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Abstract: Neural Network Processing of High Sensitivity Aeromagnetic Data and Integration with Subsurface Geology, Paleozoic Play, Nebraska Panhandle, USA

John C. Webb, William R. Pearson

High sensitivity aeromagnetic data, processed by neural network techniques, and displayed in shadow-graph format, have revealed textures and fabric of Precambrian basement that have influenced sedimentation, diagenesis, and petroleum accumulation in Paleozoic carbonates of the Nebraska panhandle.

A magnetic survey was flown at 300^prime ground clearance on a 0.5 by 1 mile grid spacing. An optically pumped cesium vapor magnetometer sampled continuously at 114 second intervals. Magnetic signals due to cultural features were removed from the data by filtering operators designed to eliminate "spikes" from the dab Flight line photos were used to cross-check cultural filtering.

Neural network processing involves training a computer program to "recognize" a characteristic magnetic signature by successive iterations and comparison to that of a known structural model. Error between the calculated and desired output is determined and back-propagated into the neural network, allowing closer approximations during successive iterations. In this manner, the program "learns to recognize" a specific pattern of magnetic signals that have structural significance. The neural network program was trained on a series of magnetic signatures of hypothetical faulted basement blocks of similar size and displacement to those underlying known producing fields. Following training of the neural network, the aeromagnetic data were analyzed by the program, and a series of possible st uctural anomalies was identified.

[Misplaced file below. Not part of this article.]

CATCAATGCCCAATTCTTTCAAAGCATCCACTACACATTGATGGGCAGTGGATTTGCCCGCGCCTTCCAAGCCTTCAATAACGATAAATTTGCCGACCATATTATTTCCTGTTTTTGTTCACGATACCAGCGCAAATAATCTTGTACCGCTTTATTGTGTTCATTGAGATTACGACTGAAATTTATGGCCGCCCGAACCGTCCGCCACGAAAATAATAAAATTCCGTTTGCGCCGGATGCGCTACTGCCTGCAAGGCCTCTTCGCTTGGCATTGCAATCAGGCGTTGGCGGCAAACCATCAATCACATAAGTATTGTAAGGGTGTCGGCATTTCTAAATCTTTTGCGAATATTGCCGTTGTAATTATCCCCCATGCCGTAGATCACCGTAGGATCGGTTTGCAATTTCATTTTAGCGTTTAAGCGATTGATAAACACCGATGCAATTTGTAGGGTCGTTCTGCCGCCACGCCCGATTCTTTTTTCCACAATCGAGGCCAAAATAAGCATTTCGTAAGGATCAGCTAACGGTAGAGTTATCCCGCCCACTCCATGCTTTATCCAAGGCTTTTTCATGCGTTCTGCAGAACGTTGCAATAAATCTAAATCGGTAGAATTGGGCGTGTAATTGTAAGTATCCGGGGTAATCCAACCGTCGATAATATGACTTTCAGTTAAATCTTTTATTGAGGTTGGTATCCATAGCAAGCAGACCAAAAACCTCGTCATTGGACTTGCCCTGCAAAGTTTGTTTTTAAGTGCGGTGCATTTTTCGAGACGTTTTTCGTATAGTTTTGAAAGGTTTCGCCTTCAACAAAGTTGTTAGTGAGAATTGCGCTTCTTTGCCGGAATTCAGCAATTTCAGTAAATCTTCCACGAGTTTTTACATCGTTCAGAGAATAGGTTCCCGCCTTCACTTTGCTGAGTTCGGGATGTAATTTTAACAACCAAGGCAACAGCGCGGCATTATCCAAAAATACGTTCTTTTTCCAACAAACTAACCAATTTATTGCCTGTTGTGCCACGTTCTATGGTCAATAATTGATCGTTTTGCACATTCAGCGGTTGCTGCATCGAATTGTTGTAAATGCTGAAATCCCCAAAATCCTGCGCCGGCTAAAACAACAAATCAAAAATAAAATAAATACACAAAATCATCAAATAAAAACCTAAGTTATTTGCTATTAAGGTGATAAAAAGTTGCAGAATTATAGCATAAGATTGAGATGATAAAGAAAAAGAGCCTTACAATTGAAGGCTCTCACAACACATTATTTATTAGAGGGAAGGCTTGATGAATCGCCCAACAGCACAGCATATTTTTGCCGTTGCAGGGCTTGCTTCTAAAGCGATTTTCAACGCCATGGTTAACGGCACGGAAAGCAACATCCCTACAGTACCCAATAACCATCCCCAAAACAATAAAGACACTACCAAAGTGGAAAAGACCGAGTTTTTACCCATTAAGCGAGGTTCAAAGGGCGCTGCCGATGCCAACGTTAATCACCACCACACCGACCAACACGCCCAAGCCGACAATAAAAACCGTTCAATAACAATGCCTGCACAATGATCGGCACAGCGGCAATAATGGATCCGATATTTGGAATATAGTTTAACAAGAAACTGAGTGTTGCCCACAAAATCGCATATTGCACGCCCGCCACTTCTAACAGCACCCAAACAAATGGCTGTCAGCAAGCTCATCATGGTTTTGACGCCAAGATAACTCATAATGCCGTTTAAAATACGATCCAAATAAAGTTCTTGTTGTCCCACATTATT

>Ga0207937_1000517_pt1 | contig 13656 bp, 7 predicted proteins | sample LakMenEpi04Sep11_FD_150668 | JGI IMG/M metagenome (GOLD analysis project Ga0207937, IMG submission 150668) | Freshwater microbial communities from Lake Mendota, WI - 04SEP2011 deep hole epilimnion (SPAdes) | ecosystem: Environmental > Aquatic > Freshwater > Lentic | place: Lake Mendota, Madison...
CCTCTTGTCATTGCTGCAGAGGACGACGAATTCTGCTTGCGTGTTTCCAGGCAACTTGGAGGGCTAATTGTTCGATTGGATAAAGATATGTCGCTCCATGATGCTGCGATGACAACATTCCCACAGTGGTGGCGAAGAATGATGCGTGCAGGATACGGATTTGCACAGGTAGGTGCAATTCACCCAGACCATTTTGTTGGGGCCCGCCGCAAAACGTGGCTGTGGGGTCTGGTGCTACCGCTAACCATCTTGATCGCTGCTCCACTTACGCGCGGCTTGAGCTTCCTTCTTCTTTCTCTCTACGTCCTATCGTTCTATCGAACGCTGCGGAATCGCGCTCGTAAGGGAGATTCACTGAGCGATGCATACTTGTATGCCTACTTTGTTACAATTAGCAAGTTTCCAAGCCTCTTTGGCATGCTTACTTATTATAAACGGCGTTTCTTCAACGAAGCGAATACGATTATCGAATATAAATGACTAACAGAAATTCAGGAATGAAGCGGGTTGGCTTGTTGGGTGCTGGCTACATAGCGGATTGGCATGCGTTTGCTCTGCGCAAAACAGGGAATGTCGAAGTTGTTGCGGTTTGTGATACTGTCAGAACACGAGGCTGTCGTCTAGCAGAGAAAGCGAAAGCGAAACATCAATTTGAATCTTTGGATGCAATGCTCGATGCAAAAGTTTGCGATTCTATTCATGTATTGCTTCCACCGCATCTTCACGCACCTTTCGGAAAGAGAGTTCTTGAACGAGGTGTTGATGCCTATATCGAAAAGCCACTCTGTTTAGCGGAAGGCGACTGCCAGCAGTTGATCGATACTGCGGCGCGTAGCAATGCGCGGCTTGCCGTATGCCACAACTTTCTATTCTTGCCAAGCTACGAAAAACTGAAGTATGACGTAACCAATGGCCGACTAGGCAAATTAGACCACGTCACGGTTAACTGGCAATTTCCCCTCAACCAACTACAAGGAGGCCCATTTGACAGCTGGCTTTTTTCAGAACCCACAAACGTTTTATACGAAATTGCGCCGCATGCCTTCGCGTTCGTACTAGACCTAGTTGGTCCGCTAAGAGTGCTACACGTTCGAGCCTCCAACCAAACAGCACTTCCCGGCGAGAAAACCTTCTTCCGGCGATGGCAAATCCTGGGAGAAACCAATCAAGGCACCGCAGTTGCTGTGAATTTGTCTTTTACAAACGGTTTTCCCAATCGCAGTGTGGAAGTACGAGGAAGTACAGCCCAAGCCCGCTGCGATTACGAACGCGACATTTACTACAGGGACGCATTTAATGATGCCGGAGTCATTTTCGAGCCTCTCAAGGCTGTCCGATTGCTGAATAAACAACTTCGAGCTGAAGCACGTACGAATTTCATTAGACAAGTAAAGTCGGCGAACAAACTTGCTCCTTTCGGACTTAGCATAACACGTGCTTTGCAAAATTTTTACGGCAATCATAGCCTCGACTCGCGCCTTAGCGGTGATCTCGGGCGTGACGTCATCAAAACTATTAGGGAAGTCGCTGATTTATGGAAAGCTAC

Shadow graphs were constructed from the magnetic data by "shining" an imaginary sun on the second vertical derivative, reduced to pole data. As the orientation of the "sun" was varied, shadows were created that highlighted both major and minor variations in magnetic intensity. Proximal edges of shadows indicate changes in slope of the magnetic field. These slope changes represent both compositional and structural features of the Precambrian basement. Most larger features are due to large-scale compositional variations within the Precambrian basement. These are represented by relatively continuous shadows, and have a northeasterly trend. Smaller features are most likely due to small-scale structural displacements of basement blocks, and are represented by relatively discontinuous shado s that trend northeast, northwest, and north. These smaller features are similar in scale to block-faulted basement structures that have been identified by means of seismic data and have been successfully explored for hydrocarbons in the Nebraska Panhandle.

AAPG Search and Discovery Article #90959©1995 AAPG Rocky Mountain Section Meeting, Reno, Nevada